All three women were anaemic with no abnormality in other systems. First woman had procidentia, cystocoele, rectocoele with decubitus ulcer on the cervix with a small size mobile uterus and no abnormality in the fornices. Second woman had third degree uterocervical descent, cystocoele and rectocoele with cicatrized cervical os. Vaginal wall was thick and nodular and uterus was of small size. Utero cervical length, measured with difficulty was 7 cm. Third woman had procidentia with 4 cms size polypoidal growth and ulceration on left lateral wall of vagina. Edge of the ulcer bled on touch. Uterus was of small size with cervix cicatrized. Vaginal malignancy was suspected. Routine investigations of all the cases were within normal limits. Abdomiopelvic ultrasonography (USG) revealed bilateral hydronephrosis in first two cases following which intravenous pyelography was done and vesical calculi were detected (Figures 1 and 2). In the third case multiple vaginal biopsies from ulceration and growth revealed well differentiated squamous cell carcinoma. Cystoscopy revealed cystitis with vesical calculus confirmed on intravenous pyelography (Figure 3). In first two cases surgery included vaginal hysterectomy with anterior and posterior colpo perineorrhaphy. Third case underwent vaginal hysterectomy with vaginectomy with anterior and posterior colpoperineorrhaphy with pelvic lymphadenectomy. In all the three vesical calculi were removed through suprapubic cystotomy. Transvesical Malecot catheter, retropubic drain and transurethral Foley's catheter were inserted. Postoperative period was uneventful in all the three cases vesical calculi were removed through suprapubic cystotomy. Transvesical malecot catheter, retropubic drain and transurethral foley's catheter were inserted. Postoperative period was uneventful in all the three cases. Catheters were removed after two weeks followed by removal of the retropubic drain. Third case was put on chemotherapy.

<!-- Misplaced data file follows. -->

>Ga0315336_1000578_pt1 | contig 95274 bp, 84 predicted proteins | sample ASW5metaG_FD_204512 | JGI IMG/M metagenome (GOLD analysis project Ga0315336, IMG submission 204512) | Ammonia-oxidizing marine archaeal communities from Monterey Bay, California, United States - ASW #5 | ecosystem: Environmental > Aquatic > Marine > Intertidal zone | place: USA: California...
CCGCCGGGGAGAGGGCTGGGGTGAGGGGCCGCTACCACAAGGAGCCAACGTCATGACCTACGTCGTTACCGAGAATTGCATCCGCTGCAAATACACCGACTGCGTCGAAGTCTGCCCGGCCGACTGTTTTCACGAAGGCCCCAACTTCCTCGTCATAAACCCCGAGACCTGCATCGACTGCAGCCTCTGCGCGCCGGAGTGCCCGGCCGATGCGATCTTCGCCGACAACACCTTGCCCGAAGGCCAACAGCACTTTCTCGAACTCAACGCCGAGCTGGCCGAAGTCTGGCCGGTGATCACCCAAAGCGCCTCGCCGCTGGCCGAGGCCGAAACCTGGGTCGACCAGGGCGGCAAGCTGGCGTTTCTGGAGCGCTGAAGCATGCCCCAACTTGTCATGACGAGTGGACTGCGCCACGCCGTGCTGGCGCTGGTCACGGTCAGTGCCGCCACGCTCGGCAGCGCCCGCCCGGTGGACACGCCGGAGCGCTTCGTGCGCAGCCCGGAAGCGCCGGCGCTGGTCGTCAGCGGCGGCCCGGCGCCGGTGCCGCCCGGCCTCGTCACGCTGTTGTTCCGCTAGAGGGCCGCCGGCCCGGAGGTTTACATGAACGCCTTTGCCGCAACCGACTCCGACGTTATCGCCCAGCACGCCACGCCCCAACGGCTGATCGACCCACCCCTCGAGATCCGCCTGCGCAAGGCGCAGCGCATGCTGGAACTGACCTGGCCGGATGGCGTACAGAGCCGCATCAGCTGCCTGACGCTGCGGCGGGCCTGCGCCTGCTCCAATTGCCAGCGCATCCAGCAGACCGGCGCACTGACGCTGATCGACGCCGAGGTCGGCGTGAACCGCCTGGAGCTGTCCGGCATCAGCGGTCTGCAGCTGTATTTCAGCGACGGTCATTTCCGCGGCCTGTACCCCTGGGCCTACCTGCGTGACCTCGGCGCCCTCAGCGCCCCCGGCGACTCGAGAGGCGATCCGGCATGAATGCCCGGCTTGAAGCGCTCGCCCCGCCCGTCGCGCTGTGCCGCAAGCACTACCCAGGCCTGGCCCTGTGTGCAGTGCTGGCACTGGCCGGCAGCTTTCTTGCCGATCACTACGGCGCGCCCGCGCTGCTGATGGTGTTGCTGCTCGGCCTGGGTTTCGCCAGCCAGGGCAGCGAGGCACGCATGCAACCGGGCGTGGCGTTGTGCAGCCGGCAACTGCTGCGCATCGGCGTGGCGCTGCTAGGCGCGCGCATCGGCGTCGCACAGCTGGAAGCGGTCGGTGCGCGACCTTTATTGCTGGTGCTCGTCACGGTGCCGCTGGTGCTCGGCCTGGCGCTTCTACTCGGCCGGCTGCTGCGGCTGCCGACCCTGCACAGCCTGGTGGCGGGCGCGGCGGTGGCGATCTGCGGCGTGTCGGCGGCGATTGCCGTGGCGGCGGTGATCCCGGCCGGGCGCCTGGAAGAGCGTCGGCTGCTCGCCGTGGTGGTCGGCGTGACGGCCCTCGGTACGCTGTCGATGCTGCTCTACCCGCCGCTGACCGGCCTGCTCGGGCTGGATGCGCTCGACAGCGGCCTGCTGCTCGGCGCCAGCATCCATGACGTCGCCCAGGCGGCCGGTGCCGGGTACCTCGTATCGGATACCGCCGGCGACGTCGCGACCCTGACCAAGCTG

There were no intraoperative or postoperative complications in any case and on follow up, 6 weeks, 3 months, 6 months.
Vesical calculi can form in cases of stasis of urine because of calcium deposition over oxalate crystal sediments which leads to calcium oxalate stone formation. In women who have uterovaginal prolapse with cystocoele, stones may be formed in the pouch formed by the bladder. Woman might remain asymptomatic. There might be symptoms which are believed to be because of uterocervicovaginal prolapse. Though cystocoele is a common disorder, association with bladder calculi is uncommon . Long-standing uterovaginal prolapse with bladder outlet obstruction, chronic infection can lead to stone formation. Calculi could be missed unless USG or Xray is done, as would have happened in the present series. In one case nodularity was felt in vagina. There was evidence of hydronephrosis on USG in two cases following which intravenous pyclography was done in all the cases which lead to diagnosis of bladder calculi.
The presence of bladder calculi should be considered in the setting of irreducible pelvic organ prolapse. Siriwardana  and Dahiya  reported that in case of occurrence of acute irreducible pelvic organ prolapse or incarceration of procidentia, the possibility of bladder stones must be kept and confirmed by X-ray.
The missed calculus prior to surgery for prolapse could lead to complications due to persistence and progressive damage, another sitting of surgery, anaesthesia and operative difficulties.
If calculus is removed by vaginal route during anterior colporrhaphy, there is risk of fistula formation. Suprapubic cystotomy seems a better way and should cure the patient completely with no risk of fistula formation. Abdomino-vaginal surgery should preferably be done simultaneously, as distending the bladder for cystotomy after completing anterior colporrhaphy may lead to disruption of vaginal suture line. Postoperatively there should be no haste in removing catheter and drains to promote healing especially in elderly women in whom prolapse is common. Infection needs to be prevented.
Earlier a case of vesical calculus causing obstructed labour has been reported . Though many cases of uterovaginal prolapse are managed, association with bladder calculus has not been seen commonly. Cases with long standing procidentia having hydronephrosis with renal failure due to ureteric kinking have been seen. On review of literature, report cases of bladder, calculi are scarce. Three cases in a span of six months in this rural institute was a real surprise, so we thought of sharing our experiences of management challenges.